If you work in the media business, the distinctions between commercial and public radio are fairly black and white. It may be easy to lose sight of the fact that these differences are not always that clear cut among some listeners. But that’s exactly what a new survey of public radio from Coleman Insights, “What the Public Thinks About Public Radio,” seems to suggest.
The report goes on to say that low awareness, combined with listeners’ inability to distinguish public radio from commercial radio impedes public radio’s ability to develop strong brands. Commercial radio also maintains images that are also associated with public radio, such as “the information station” and “the news station.” Finally, the report finds indications that listeners may choose commercial radio as “the listener-supported station.” There appears to be a lack of understanding of what “public radio” really means.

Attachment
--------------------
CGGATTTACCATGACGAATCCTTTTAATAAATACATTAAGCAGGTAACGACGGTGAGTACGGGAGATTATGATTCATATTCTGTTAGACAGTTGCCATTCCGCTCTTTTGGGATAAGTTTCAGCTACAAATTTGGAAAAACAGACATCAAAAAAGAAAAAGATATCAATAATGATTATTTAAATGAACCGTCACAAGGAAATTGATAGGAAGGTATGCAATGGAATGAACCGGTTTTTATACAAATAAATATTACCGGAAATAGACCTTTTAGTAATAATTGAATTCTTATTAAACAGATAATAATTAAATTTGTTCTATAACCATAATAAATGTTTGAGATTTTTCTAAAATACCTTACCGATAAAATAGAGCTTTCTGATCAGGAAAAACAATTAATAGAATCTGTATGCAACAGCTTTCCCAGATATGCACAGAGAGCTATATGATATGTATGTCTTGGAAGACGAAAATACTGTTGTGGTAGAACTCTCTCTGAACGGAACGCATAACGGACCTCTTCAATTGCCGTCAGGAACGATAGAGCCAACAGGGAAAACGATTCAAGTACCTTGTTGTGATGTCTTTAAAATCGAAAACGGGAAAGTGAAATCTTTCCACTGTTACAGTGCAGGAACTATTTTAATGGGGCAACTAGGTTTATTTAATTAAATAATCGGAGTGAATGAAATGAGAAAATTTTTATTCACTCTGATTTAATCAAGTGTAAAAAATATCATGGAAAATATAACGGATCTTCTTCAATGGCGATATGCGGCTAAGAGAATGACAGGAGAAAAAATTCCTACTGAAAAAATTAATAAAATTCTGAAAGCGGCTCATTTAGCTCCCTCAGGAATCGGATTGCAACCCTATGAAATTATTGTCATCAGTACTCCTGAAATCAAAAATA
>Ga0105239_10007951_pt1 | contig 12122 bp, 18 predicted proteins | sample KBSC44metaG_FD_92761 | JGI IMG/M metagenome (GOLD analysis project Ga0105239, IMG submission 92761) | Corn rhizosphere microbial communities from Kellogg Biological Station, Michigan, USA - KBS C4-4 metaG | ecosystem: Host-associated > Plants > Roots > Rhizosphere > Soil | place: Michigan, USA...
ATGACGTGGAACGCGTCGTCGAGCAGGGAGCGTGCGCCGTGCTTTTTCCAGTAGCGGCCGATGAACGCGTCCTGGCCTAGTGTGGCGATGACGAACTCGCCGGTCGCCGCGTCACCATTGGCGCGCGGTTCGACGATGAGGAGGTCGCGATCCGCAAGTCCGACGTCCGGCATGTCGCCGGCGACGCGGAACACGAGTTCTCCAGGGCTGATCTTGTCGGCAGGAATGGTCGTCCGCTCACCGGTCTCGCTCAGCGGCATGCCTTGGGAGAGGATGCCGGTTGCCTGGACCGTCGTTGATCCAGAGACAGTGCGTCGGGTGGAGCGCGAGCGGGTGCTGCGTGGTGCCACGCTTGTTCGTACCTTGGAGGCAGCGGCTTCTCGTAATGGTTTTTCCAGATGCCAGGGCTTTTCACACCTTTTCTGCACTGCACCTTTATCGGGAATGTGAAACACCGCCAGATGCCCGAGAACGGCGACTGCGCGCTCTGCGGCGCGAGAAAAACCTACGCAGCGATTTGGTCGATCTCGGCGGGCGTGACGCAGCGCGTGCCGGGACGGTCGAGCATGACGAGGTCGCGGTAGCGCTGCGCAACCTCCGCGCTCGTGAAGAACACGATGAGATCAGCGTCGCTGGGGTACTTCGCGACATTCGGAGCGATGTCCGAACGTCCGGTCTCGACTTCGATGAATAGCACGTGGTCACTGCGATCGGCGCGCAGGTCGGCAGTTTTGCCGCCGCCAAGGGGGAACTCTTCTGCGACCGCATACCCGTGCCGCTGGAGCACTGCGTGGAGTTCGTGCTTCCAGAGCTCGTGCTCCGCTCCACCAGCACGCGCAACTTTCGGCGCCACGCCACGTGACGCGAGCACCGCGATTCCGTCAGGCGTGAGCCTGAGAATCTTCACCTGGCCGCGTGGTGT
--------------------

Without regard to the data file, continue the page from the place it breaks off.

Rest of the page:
To complete this study, Coleman Insights conducted an online survey of 1,000 randomly selected radio listeners between the ages of 25 and 64 in 20 markets with a variety of public radio formats. Each participant was required to listen to at least one hour of radio in the previous week, and the sample was balanced to reflect the listening population by age, gender, and ethnicity.
The Coleman Insights report goes on to include recommendations and methods that public radio can use to bolster awareness and strengthen branding.